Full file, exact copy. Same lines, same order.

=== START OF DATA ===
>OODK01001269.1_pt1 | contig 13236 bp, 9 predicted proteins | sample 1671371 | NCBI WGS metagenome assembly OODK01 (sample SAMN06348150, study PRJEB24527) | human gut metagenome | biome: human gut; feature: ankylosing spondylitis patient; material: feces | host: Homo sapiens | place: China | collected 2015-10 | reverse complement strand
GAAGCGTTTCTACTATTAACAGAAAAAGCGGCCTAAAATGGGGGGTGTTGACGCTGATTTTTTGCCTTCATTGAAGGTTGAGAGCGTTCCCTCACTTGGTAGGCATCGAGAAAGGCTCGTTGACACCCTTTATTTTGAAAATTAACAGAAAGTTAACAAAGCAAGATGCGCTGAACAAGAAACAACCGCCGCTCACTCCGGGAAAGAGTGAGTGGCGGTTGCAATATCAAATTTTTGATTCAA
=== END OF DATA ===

>OODK01001269.1_pt1 | contig 13236 bp, 9 predicted proteins | sample 1671371 | NCBI WGS metagenome assembly OODK01 (sample SAMN06348150, study PRJEB24527) | human gut metagenome | biome: human gut; feature: ankylosing spondylitis patient; material: feces | host: Homo sapiens | place: China | collected 2015-10 | reverse complement strand
GAAGCGTTTCTACTATTAACAGAAAAAGCGGCCTAAAATGGGGGGTGTTGACGCTGATTTTTTGCCTTCATTGAAGGTTGAGAGCGTTCCCTCACTTGGTAGGCATCGAGAAAGGCTCGTTGACACCCTTTATTTTGAAAATTAACAGAAAGTTAACAAAGCAAGATGCGCTGAACAAGAAACAACCGCCGCTCACTCCGGGAAAGAGTGAGTGGCGGTTGCAATATCAAATTTTTGATTCAA